My favorite Yaks? ‘Yaku Angel’, ‘Silver Skies’, ‘Hoppy’, and ‘Senator Jackson’.

Rhododendron 'Rubicon' ‘Rubicon’ and ‘Noyo Chief’ – the glossy, quilted deep green foliage on these red-blooming Rhodies makes a great companion to any kind of foliage display. ‘Rubicon’ is a compactly-growing shrub to 4-5’ and blooms in April or May. It instantly brings a dignified beauty to any garden bed. They look great with colored-foliage conifers.

‘Noyo Chief’ has a loose, open habit and gets to 6-7’. It makes a stunning show in woodland gardens where a bit of size is required. That glossy, mirrored foliage looks great against Redwood or Cypress trees. Use it with lush, light green tree ferns or our native Giant Chain Fern for a foliage contrast.

I hope these guys give you a happy introduction to the world of Rhodies and get you past the horrible ones that are so overplanted here in the Pacific Northwest. Check out the Singing Tree Gardens Website for more info on care, and to get inspired with the sheer number of varieties available!

{ 5 comments… read them below or add one }

Fern December 4, 2008 at 4:46 pm

I have a thing against pink flowers and most reds and purples, so I never really considered Rhododendrons. But when I was browsing around the site you mentioned and saw that there are yellow and orange flowered Rhododendrons. They look like they are on fire when they’re covered with flowers. ‘Orange Marmalade’ in particular caught my attention. ‘Mango Tango’ is also very pretty and its a partial shade plant. I bet it would go a long way towards brightening up someone’s lightly shaded garden!

Fern’s last blog post..Rain, Rain Go Away, Come Again Some Other Day: Protecting Your Balcony Garden During a Rain Storm

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Genevieve December 5, 2008 at 12:09 pm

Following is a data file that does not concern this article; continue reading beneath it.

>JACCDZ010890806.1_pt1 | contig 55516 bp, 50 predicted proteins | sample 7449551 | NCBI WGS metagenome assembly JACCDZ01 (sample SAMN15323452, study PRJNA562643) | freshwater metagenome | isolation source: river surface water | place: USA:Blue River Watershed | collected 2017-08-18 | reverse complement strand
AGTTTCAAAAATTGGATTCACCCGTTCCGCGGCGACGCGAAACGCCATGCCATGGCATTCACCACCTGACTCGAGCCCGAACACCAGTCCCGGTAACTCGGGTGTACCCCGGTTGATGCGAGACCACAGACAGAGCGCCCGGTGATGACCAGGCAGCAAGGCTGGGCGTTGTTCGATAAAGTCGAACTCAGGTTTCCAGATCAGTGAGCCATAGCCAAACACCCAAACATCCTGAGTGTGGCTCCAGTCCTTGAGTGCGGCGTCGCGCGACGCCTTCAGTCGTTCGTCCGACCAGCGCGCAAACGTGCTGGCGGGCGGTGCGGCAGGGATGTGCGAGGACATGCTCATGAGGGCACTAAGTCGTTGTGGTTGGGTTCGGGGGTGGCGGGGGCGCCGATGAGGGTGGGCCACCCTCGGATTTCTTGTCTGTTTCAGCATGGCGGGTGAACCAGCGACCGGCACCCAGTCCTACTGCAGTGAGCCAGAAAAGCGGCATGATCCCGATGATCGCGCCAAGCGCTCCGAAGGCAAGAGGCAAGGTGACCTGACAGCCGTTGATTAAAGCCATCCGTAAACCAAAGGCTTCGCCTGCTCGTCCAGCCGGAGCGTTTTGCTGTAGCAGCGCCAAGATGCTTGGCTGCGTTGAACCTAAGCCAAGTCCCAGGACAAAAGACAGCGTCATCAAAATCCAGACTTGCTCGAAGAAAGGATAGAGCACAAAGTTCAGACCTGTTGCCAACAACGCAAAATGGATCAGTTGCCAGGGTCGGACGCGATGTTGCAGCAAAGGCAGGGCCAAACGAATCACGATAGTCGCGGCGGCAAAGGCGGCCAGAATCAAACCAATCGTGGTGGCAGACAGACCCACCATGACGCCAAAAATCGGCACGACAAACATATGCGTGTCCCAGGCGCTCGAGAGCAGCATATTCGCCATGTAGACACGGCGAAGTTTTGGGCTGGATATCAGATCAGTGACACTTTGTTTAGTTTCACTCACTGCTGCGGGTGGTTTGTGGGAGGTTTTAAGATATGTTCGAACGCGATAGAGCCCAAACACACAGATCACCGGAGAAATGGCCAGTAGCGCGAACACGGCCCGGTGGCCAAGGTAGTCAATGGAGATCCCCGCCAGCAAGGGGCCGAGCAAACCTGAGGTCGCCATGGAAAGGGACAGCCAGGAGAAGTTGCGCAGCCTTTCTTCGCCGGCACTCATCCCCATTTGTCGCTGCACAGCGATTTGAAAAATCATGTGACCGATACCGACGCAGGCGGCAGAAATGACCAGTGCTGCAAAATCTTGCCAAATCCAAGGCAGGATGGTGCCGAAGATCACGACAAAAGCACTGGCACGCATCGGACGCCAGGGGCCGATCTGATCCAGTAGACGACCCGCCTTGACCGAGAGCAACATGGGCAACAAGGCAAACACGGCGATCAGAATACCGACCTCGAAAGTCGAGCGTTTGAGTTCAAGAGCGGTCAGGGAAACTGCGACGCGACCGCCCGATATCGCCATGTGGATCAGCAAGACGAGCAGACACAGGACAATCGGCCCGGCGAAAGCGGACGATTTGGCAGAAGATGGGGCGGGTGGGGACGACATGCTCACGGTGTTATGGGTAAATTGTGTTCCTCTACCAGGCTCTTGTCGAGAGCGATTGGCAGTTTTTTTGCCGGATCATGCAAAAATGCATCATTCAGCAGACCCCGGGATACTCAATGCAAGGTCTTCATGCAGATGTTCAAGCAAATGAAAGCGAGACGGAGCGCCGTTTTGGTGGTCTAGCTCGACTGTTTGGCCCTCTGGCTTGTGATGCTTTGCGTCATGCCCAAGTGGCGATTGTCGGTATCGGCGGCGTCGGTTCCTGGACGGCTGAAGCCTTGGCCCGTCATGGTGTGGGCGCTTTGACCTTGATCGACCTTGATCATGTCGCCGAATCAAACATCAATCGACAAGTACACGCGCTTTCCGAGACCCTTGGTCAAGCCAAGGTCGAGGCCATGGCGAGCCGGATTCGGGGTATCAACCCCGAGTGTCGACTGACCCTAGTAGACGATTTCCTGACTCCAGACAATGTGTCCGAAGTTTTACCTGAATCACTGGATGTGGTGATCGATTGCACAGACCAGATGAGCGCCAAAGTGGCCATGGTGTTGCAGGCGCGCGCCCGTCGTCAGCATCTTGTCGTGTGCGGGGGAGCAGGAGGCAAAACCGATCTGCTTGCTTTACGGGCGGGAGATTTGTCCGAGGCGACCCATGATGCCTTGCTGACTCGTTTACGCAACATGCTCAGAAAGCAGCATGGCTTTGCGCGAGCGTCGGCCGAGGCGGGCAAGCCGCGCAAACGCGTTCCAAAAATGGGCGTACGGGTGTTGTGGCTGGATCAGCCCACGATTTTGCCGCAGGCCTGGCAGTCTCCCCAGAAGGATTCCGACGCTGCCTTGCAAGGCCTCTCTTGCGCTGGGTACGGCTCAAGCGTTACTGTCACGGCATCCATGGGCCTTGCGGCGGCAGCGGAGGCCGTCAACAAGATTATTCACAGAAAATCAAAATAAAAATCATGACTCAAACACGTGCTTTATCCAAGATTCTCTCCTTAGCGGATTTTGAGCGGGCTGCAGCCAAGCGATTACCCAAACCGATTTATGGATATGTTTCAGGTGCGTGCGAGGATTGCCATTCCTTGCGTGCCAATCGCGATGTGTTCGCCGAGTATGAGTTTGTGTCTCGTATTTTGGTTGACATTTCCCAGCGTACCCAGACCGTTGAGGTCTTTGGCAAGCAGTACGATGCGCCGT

It’s really true, there are Rhodies for every color preference and foliage desire! I like Nancy Evans and Lemon Mist – two yellows which really add cheer to the spring garden.

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Lindsay December 16, 2008 at 11:53 pm

My parents have a couple rhodies under their deck in the backyard, and these things are hardy. Hardly anything grows in their backyard (except moss) because it’s fenced in by a lot of very tall evergreens that block most of the sunlight. These guys are completely under the deck (sunlight… what sunlight…) and have no trouble at all.

I think theirs have pink flowers… I had no idea there were so many kinds. Very cool.

Lindsay’s last blog post..Choosing a Profitable Niche and Scoping out the Competition (How to Build Passive Income with Article Sites Pt 2)

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Cristal Duncan June 5, 2014 at 12:17 pm

I am in need of 12 very red rhododendrons in a 3 gallon. If you have them please let me know your price and what it would cost to have them shipped to Asheville NC.
Thanks,
Cristal

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Genevieve June 5, 2014 at 2:13 pm

Try singingtreegardens.com (or singtree.com?).